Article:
Many reactions carried out in the chemical industry are exothermic. The heat liberated by the reaction is often transferred to another medium such as steam by heat exchange. This heat can then be used elsewhere or be used to generate power via a steam cycle. In this work the focus is on another method of reaction heat recovery. When an exothermic reaction is conducted at elevated pressures, a turbine expander can be placed directly behind the reactor. The hot, high-pressure product gas from the reactor can then be expanded in the turbine. During the expansion process the physical energy of the product gas is converted to kinetic energy (or electricity if the turbine is connected to a generator). Three chemical processes were studied to determine the feasibility of turbine integration into the processes. They are ethylene oxide production, phthalic anhydride production and the hydrodealkylation of alkylaromatic compounds. The chosen processes differ in terms of reactor operation, reactant conversion as well as the presence or absence of recycle loops. Simulation models were developed for the mentioned processes with the process simulator Aspen Plus®. Results from the simulations show that, without the turbine, the processes require power from external sources. They can however operate independently from external power sources when a turbine is present. Excess power can be exported or used for electricity generation. It is therefore feasible• to incorporate turbine expansion units in all the processes considered. The operating conditions of some unit operations have to be changed to accommodate the turbine expander. With the additional product namely power, a re-evaluation of all the operating conditions and tradeoffs in the process is necessary. Further investigation into the impact of turbine integration on the optimal operating conditions of the process is therefore recommended. Traditional definitions used to evaluate the performance of a process generating or consuming power, were found to be inadequate for use in processes where power and chemicals are produced together. New performance parameters are required for the evaluation of processes where power and chemicals are produced simultaneously. An exergy analysis was performed for one of the cases. This analysis method provides insight as to where thermodynamic losses occur in a process. The exergy analysis was useful to quantify the losses occurring in an isenthalpic expansion valve, and the savings obtained by replacing such a valve with an expansion turbine.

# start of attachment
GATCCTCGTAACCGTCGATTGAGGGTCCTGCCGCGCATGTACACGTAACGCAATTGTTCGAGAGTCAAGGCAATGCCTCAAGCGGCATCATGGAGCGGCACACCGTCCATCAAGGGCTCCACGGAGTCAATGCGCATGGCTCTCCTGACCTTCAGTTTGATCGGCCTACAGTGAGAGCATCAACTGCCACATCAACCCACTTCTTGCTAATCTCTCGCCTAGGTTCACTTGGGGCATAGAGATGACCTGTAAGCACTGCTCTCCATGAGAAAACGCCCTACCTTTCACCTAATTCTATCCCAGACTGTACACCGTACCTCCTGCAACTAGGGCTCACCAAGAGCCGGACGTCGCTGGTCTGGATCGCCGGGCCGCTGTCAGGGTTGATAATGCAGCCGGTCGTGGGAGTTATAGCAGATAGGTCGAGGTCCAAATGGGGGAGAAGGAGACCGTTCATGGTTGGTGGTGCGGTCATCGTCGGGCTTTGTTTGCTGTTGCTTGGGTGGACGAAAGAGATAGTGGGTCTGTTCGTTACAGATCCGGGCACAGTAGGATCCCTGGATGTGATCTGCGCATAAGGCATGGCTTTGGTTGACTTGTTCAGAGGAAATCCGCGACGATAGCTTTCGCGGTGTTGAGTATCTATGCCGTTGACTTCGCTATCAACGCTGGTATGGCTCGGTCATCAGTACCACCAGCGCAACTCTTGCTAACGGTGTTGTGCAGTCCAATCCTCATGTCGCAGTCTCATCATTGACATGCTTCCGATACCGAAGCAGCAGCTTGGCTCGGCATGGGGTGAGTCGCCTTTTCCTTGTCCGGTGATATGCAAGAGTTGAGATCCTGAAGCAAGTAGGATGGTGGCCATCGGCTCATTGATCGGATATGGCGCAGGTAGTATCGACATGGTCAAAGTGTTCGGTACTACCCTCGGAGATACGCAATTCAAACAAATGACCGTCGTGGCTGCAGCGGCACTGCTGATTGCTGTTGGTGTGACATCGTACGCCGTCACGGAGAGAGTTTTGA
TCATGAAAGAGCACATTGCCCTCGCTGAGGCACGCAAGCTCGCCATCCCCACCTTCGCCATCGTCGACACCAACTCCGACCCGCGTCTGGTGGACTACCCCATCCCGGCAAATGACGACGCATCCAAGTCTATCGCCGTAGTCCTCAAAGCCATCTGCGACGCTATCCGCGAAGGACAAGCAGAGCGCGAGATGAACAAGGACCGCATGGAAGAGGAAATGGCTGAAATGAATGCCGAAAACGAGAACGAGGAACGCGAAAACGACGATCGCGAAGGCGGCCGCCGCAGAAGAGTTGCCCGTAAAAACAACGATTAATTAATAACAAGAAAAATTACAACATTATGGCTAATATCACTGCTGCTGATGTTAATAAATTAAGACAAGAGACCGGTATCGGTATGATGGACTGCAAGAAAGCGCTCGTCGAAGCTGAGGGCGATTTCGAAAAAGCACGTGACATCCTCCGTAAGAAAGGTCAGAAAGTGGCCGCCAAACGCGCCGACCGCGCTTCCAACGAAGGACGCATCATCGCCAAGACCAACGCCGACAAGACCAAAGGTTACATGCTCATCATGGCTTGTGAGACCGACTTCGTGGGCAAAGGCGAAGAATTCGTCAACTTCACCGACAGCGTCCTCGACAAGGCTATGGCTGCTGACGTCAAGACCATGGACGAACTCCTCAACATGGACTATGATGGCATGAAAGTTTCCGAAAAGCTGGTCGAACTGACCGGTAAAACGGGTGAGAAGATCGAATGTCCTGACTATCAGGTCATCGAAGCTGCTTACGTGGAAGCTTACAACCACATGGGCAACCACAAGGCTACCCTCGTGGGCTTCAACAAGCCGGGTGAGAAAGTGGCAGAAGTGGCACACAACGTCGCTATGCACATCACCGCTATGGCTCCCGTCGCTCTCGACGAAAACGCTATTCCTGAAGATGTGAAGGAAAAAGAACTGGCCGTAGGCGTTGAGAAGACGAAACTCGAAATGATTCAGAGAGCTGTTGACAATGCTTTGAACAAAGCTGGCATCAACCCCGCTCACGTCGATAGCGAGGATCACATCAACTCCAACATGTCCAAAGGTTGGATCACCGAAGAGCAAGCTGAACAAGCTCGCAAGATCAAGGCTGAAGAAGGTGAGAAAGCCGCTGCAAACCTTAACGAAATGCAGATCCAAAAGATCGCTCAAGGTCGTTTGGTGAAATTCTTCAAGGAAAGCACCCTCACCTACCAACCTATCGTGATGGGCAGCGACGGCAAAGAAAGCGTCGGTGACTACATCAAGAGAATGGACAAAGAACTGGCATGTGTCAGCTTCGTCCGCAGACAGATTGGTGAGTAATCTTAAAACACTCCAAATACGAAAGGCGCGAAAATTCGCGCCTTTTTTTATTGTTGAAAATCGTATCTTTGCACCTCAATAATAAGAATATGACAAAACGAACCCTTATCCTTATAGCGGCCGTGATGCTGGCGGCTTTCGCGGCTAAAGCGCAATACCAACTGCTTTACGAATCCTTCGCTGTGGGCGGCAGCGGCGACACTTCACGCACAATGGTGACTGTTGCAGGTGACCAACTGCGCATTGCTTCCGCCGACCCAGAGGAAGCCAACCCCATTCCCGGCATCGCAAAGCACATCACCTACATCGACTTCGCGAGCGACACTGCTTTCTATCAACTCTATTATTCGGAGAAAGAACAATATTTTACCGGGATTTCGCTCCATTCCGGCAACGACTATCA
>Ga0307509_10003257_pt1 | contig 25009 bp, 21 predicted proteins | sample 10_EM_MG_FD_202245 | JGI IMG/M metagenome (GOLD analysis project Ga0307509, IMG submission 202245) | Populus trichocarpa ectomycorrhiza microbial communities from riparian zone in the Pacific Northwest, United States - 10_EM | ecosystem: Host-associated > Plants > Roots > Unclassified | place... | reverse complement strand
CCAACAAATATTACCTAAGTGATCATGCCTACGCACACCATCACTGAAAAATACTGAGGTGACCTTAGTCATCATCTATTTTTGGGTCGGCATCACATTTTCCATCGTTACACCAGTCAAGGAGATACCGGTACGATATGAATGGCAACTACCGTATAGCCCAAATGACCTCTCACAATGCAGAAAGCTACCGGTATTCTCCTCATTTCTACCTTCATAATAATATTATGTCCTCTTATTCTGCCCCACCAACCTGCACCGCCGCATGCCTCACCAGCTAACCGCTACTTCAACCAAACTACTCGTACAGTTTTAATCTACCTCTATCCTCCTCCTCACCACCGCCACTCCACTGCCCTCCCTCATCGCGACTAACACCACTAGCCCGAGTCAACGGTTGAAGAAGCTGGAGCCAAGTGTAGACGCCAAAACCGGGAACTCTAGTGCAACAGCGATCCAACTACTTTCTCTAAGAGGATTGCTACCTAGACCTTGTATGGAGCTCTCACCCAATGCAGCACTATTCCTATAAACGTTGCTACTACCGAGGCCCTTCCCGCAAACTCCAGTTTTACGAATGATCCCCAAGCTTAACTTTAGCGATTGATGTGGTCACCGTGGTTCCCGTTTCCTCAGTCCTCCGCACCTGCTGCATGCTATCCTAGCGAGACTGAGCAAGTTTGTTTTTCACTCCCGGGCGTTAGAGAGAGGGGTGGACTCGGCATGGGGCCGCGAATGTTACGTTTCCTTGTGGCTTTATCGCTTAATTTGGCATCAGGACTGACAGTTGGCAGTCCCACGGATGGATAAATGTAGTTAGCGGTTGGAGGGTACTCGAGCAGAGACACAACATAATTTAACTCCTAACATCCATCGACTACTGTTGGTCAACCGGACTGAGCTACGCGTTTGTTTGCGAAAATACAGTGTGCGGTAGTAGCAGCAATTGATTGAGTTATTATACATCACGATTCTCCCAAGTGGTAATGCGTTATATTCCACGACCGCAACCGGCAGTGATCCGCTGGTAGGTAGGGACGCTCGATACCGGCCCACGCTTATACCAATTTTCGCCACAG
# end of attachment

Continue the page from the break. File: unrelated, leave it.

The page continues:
Dissertation (MEng (Chemical Engineering))--University of Pretoria, 2006.